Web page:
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Social Construction and the Logic of Money
Financial Predominance and International Economic Leadership
Social Construction and the Logic of Money
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J. Samuel Barkin - Author
SUNY series in Global Politics
Price: $65.50 
Hardcover - 258 pages
Release Date: January 2003
ISBN10: 0-7914-5581-5
ISBN13: 978-0-7914-5581-4

Quantity:  
Price: $31.95 
Paperback - 258 pages
Release Date: January 2003
ISBN10: 0-7914-5582-3
ISBN13: 978-0-7914-5582-1

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Summary Read First Chapter image missing

Examines the nature of international economic leadership since the seventeenth century.

While other studies of international leadership have looked at a variety of measures to predict behavior, this book demonstrates that the key factor is international finance. J. Samuel Barkin uses an innovative blend of rationalist and constructivist methodologies, approaches to international political economy that normally exist in isolation from one another. Barkin argues that the level of a country's involvement in international finance specifically motivates it to lead. This is particularly relevant today, given the on-going discussions on how to respond to local and global financial crises. Barkin illustrates his theory with an episodic history of international monetary leadership over the last four centuries: Dutch leadership in the seventeenth century; British leadership in the nineteenth; the failure of leadership in the interwar era and Great Depression; and the role of the U.S. in the construction of an international economic infrastructure since World War II.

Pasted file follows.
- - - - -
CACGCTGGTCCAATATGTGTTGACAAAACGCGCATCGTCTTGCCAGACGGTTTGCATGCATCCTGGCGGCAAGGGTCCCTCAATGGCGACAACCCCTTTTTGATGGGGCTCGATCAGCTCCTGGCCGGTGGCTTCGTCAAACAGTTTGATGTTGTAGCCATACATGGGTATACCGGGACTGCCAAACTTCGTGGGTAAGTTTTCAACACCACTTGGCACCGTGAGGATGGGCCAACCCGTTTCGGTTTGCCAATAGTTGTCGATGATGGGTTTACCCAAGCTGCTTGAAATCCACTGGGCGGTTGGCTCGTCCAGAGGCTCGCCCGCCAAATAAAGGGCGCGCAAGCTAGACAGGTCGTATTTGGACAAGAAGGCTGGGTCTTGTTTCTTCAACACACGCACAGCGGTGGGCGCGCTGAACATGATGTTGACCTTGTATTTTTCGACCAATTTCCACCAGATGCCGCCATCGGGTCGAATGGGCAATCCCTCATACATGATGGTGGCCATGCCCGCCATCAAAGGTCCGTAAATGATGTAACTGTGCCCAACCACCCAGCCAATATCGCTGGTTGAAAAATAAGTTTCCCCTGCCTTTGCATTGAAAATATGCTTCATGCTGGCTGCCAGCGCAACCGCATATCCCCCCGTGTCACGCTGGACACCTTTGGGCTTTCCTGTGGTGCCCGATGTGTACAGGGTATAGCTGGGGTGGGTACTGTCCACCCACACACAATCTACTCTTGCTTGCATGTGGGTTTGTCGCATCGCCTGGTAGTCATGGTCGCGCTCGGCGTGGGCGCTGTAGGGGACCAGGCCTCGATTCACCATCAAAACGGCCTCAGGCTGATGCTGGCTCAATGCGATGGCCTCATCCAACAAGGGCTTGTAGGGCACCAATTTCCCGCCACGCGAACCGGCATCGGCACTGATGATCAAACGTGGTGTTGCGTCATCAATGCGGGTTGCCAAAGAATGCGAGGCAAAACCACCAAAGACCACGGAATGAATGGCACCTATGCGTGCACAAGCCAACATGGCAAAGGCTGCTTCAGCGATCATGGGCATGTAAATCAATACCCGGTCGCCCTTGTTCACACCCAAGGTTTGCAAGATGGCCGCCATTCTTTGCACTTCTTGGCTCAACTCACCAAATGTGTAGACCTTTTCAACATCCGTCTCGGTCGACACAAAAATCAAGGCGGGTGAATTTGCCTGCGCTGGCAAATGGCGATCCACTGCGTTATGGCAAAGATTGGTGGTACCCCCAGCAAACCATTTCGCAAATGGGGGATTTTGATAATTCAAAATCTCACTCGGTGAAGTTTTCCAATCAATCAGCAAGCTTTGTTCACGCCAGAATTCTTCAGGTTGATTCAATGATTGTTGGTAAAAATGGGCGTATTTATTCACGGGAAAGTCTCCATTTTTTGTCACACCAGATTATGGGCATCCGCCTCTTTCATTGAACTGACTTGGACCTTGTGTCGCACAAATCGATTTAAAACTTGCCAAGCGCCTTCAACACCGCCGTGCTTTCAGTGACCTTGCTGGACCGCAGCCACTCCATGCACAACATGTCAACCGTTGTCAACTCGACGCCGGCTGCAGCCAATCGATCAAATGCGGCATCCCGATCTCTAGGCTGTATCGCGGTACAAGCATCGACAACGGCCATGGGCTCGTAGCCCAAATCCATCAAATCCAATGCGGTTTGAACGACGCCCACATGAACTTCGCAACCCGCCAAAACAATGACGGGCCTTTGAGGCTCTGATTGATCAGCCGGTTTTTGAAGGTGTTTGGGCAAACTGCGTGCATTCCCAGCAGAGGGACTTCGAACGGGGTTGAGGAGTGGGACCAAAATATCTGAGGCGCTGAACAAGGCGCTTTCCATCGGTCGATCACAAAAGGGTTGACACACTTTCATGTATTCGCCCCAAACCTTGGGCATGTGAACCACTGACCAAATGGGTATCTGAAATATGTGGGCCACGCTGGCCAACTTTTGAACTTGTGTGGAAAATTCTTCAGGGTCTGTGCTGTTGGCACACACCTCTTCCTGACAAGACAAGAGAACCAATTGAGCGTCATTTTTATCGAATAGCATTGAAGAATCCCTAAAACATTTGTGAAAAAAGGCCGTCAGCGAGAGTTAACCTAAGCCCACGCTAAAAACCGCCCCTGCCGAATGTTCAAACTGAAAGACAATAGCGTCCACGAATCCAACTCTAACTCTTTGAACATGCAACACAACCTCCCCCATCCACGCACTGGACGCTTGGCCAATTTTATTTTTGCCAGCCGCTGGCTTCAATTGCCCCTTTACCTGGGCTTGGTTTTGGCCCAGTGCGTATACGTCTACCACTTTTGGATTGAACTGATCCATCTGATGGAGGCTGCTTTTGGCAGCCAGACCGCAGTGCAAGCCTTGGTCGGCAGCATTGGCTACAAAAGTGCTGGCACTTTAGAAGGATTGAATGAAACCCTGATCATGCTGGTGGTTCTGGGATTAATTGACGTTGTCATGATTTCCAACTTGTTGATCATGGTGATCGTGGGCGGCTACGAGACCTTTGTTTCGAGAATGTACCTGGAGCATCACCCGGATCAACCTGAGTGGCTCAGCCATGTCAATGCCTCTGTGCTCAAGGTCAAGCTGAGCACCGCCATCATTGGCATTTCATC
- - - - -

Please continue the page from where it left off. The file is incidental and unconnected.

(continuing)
“Barkin breathes new life into an old literature on declinism that is still relevant today. His bold attempt to compare across 'leaderships' is a worthy piece of scholarship in its own right. The key claim is that only a country dominant in finance will provide leadership, and then how it does so varies across time periods and structural contexts.” — Mark Blyth, Johns Hopkins University

J. Samuel Barkin is Assistant Professor of Political Science at the University of Florida and the coeditor (with George E. Shambaugh) of Anarchy and the Environment: The International Relations of Common Pool Resources, also published by SUNY Press.


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Table of Contents

Acknowledgments

1. Financial Predominance and International Economic Leadership

2. Social Construction and the Logic of Money

3. The Seventeenth Century and Dutch Leadership

4. The Nineteenth Century and British Leadership

5. The Interwar Period and the Great Depression

6. The Postwar Period: American Leadership?

7. Conclusions and Implications

Notes

References

Index



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